It turns out that throwing something like a bunch of old dusty stock certificates you found stuck in a box on your attic is not such a good idea. There is a chance you have a real treasure in your hands! The value of those could also be a lot less, but that doesn’t mean these pieces of paper are worthless.
A business called Stock Search International (founded in 1969), helps people to find out if their moldy stock certificates have any actual value. The job involves a lot of investigation – digging trough libraries and state offices all around.
But even if there isn’t any current stock market value, there is a huge collector market that is hungry to obtain some of those certificates. The hobby of people collecting stock and bond certificates is called “scripophily”, loosely translated as “love of paper”.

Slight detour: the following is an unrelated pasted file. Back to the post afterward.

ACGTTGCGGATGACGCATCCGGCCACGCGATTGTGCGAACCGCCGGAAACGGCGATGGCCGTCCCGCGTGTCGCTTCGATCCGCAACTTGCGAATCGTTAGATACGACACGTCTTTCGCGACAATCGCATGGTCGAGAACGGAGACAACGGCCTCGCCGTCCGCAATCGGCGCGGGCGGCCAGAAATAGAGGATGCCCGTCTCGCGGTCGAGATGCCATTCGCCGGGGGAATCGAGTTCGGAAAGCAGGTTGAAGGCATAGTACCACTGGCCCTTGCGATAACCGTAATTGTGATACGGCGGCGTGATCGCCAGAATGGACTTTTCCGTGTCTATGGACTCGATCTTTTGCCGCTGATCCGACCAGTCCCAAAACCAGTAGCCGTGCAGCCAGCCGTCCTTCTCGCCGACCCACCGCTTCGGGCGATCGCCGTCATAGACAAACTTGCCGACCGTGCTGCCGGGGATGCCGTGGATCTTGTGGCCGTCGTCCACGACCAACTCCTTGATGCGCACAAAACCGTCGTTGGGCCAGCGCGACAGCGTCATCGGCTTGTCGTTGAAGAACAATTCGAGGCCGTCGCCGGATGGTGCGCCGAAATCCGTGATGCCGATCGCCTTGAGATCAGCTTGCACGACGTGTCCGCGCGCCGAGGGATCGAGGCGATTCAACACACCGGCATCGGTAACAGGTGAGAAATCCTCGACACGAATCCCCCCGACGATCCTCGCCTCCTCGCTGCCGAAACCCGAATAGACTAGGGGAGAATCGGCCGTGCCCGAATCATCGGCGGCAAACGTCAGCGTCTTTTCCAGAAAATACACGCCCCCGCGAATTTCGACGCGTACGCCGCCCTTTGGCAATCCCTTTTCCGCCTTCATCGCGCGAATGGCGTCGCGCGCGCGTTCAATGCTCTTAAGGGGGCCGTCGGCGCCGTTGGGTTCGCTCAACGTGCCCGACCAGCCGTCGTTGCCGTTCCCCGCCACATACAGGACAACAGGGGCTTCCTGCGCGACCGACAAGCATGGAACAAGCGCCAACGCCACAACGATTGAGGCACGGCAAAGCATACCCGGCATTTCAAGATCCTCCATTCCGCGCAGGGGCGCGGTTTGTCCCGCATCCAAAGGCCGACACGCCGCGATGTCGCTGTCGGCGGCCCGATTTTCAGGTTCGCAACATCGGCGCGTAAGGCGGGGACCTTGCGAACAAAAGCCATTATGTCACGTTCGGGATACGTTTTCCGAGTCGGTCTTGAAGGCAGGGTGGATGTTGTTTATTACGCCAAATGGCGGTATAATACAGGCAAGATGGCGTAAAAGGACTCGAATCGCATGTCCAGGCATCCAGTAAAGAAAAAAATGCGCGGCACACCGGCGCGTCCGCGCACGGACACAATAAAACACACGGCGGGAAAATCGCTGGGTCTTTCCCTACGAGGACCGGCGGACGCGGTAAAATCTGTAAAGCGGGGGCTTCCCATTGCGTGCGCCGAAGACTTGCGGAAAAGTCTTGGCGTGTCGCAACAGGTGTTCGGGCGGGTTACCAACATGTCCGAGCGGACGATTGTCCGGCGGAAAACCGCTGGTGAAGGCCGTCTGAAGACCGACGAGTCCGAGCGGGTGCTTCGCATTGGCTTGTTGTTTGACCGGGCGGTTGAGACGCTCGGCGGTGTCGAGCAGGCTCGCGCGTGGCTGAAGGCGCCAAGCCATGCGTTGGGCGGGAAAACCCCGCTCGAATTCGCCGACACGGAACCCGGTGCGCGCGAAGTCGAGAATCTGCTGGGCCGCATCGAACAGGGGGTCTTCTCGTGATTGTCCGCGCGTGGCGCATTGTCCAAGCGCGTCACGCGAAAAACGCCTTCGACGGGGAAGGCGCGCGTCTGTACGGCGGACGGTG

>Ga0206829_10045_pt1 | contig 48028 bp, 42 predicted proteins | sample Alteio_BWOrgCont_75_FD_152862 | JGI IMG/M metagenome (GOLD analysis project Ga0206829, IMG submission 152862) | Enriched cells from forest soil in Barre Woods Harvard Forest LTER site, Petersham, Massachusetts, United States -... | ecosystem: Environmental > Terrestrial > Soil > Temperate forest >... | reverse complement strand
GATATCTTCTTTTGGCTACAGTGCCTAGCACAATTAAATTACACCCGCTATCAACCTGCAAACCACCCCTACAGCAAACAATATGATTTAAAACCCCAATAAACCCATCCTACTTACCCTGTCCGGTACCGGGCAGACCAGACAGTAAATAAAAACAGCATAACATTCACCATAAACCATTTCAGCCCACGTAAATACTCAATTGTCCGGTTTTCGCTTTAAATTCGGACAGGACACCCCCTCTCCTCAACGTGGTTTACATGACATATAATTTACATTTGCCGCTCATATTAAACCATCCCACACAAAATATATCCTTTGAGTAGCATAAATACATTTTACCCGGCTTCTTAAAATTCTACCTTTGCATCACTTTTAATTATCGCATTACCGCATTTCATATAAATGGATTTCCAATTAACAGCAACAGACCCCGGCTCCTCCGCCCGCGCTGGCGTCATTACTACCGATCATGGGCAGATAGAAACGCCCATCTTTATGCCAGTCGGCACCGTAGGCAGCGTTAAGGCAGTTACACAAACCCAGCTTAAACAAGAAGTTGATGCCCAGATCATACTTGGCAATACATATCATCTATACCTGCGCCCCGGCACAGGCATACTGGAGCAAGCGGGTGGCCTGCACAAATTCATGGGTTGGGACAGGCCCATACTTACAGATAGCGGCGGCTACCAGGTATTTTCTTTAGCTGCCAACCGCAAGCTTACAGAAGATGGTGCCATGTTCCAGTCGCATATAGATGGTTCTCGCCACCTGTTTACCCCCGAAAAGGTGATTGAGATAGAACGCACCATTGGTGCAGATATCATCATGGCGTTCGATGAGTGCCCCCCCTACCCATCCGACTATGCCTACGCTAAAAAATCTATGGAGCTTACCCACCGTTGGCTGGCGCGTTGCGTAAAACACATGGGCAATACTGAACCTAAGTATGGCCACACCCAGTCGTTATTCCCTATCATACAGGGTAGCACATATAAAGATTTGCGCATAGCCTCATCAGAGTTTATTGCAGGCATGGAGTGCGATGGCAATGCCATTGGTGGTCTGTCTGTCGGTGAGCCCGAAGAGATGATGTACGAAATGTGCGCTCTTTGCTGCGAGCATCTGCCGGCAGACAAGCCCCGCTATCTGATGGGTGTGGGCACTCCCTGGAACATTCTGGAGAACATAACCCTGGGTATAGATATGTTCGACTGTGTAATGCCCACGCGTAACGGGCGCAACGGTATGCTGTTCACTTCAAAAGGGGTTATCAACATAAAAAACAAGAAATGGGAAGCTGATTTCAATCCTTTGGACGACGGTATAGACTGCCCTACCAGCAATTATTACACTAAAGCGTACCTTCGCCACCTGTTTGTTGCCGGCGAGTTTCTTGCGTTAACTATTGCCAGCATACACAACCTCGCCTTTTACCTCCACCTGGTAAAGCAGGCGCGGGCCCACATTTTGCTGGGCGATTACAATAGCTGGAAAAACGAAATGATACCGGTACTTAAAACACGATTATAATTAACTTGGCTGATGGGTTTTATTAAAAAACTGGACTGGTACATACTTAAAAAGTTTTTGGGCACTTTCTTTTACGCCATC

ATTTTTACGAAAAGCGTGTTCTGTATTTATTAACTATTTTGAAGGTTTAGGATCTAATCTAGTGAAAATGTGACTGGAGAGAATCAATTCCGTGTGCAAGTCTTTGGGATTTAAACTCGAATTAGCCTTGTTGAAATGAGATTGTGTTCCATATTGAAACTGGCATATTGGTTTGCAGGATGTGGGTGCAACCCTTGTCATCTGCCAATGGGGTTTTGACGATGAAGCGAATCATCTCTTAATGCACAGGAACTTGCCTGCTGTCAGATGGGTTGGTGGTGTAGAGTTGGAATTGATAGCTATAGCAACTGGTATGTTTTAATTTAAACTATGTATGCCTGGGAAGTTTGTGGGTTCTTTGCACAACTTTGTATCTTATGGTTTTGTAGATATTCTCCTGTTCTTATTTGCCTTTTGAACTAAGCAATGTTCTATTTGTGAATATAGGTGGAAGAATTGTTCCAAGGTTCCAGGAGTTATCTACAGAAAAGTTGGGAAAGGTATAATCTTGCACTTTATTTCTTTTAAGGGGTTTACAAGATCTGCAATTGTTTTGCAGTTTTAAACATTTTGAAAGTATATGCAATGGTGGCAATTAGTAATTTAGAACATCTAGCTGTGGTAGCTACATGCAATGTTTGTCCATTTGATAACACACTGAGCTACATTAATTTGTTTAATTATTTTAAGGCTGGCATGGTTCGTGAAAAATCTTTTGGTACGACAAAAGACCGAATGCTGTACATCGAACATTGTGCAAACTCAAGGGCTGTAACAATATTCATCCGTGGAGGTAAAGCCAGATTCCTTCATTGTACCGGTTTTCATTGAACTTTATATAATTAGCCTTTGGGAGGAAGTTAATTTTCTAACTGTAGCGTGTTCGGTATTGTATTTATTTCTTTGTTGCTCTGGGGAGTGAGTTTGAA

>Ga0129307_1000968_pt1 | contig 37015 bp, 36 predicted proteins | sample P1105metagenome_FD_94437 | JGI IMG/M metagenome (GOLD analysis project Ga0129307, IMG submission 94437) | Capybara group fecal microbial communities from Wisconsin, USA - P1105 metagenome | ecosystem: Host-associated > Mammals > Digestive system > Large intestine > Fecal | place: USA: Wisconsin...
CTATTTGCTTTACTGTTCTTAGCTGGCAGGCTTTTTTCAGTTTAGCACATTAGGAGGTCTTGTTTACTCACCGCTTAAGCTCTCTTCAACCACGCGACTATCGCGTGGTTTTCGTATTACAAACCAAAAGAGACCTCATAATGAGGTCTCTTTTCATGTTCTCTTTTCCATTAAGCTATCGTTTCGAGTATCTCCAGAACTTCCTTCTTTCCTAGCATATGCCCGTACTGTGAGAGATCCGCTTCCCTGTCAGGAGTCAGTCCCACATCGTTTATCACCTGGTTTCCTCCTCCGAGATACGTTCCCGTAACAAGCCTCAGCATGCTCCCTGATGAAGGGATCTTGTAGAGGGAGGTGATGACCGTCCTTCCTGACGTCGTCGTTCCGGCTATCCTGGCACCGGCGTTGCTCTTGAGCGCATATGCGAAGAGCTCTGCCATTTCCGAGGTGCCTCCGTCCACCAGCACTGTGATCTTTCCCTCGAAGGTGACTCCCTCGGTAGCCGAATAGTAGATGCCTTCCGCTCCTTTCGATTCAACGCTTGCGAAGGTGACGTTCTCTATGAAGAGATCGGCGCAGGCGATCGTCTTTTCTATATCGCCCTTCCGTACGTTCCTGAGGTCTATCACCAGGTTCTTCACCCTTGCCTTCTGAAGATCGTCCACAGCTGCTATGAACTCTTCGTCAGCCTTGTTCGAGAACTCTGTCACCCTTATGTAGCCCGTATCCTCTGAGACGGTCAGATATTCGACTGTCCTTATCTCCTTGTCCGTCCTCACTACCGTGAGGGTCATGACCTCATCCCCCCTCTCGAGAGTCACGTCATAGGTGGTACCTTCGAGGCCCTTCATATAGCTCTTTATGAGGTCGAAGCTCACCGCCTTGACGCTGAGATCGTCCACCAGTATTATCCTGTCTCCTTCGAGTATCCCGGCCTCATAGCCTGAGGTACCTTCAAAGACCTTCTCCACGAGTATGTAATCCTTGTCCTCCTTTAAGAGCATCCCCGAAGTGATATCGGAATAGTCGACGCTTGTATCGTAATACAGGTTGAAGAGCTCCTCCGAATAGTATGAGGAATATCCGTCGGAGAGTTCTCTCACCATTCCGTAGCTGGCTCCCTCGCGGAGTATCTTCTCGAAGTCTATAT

By putting your fantasy to work, you can imagine how rich you would be today if you acquired a share from a company founded in the first decade od the 1900’s…
Take a look at these extremely rare pieces of American corporate history.
Boeing Airplane Company (Early Boeing Airplane Company stock certificate) – Delaware 1952
Coca-Cola Company – Delaware 1923
Atari Corporation – Issued to Warner Communications Investors, Inc. for 1,064,518 Shares in Atari Acquisition – 1989
Apple Computer, Inc. with John Sculley as CEO – California 1991
Standard Oil Trust signed by John. D. Rockefeller, Henry M. Flagler and Jabez Abel Bostwick 1882
Caterpillar Tractor Co. – California 1976